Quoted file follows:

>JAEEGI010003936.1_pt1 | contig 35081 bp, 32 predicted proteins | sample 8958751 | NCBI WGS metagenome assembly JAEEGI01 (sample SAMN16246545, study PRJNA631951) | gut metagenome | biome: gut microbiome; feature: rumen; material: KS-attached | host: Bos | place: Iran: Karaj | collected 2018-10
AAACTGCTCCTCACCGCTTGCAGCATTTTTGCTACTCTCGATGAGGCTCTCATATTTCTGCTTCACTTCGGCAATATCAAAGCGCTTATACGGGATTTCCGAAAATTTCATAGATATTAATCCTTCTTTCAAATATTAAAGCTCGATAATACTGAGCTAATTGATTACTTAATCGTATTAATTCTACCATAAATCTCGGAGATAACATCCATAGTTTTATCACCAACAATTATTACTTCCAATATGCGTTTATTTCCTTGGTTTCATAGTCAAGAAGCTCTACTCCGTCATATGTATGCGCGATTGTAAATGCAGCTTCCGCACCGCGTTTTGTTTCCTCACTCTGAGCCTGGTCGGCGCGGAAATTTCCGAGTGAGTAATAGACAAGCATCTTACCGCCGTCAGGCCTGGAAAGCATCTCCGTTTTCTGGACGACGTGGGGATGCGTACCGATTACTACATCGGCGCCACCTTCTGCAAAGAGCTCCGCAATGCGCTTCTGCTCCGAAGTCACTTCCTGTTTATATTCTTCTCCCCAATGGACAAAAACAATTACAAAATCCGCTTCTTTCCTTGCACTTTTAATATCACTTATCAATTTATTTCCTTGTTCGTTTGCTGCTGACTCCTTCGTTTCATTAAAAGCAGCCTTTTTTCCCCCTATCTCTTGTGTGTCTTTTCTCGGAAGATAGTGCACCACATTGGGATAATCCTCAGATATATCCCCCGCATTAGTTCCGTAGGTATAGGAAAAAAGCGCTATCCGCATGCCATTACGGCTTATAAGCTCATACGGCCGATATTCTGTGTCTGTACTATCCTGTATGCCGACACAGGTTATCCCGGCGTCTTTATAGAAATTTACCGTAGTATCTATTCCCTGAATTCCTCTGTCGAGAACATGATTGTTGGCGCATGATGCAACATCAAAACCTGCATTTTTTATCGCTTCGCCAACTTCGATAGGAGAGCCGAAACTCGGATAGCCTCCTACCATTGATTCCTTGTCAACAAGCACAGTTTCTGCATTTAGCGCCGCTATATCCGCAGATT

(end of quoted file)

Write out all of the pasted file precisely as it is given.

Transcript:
>JAEEGI010003936.1_pt1 | contig 35081 bp, 32 predicted proteins | sample 8958751 | NCBI WGS metagenome assembly JAEEGI01 (sample SAMN16246545, study PRJNA631951) | gut metagenome | biome: gut microbiome; feature: rumen; material: KS-attached | host: Bos | place: Iran: Karaj | collected 2018-10
AAACTGCTCCTCACCGCTTGCAGCATTTTTGCTACTCTCGATGAGGCTCTCATATTTCTGCTTCACTTCGGCAATATCAAAGCGCTTATACGGGATTTCCGAAAATTTCATAGATATTAATCCTTCTTTCAAATATTAAAGCTCGATAATACTGAGCTAATTGATTACTTAATCGTATTAATTCTACCATAAATCTCGGAGATAACATCCATAGTTTTATCACCAACAATTATTACTTCCAATATGCGTTTATTTCCTTGGTTTCATAGTCAAGAAGCTCTACTCCGTCATATGTATGCGCGATTGTAAATGCAGCTTCCGCACCGCGTTTTGTTTCCTCACTCTGAGCCTGGTCGGCGCGGAAATTTCCGAGTGAGTAATAGACAAGCATCTTACCGCCGTCAGGCCTGGAAAGCATCTCCGTTTTCTGGACGACGTGGGGATGCGTACCGATTACTACATCGGCGCCACCTTCTGCAAAGAGCTCCGCAATGCGCTTCTGCTCCGAAGTCACTTCCTGTTTATATTCTTCTCCCCAATGGACAAAAACAATTACAAAATCCGCTTCTTTCCTTGCACTTTTAATATCACTTATCAATTTATTTCCTTGTTCGTTTGCTGCTGACTCCTTCGTTTCATTAAAAGCAGCCTTTTTTCCCCCTATCTCTTGTGTGTCTTTTCTCGGAAGATAGTGCACCACATTGGGATAATCCTCAGATATATCCCCCGCATTAGTTCCGTAGGTATAGGAAAAAAGCGCTATCCGCATGCCATTACGGCTTATAAGCTCATACGGCCGATATTCTGTGTCTGTACTATCCTGTATGCCGACACAGGTTATCCCGGCGTCTTTATAGAAATTTACCGTAGTATCTATTCCCTGAATTCCTCTGTCGAGAACATGATTGTTGGCGCATGATGCAACATCAAAACCTGCATTTTTTATCGCTTCGCCAACTTCGATAGGAGAGCCGAAACTCGGATAGCCTCCTACCATTGATTCCTTGTCAACAAGCACAGTTTCTGCATTTAGCGCCGCTATATCCGCAGATT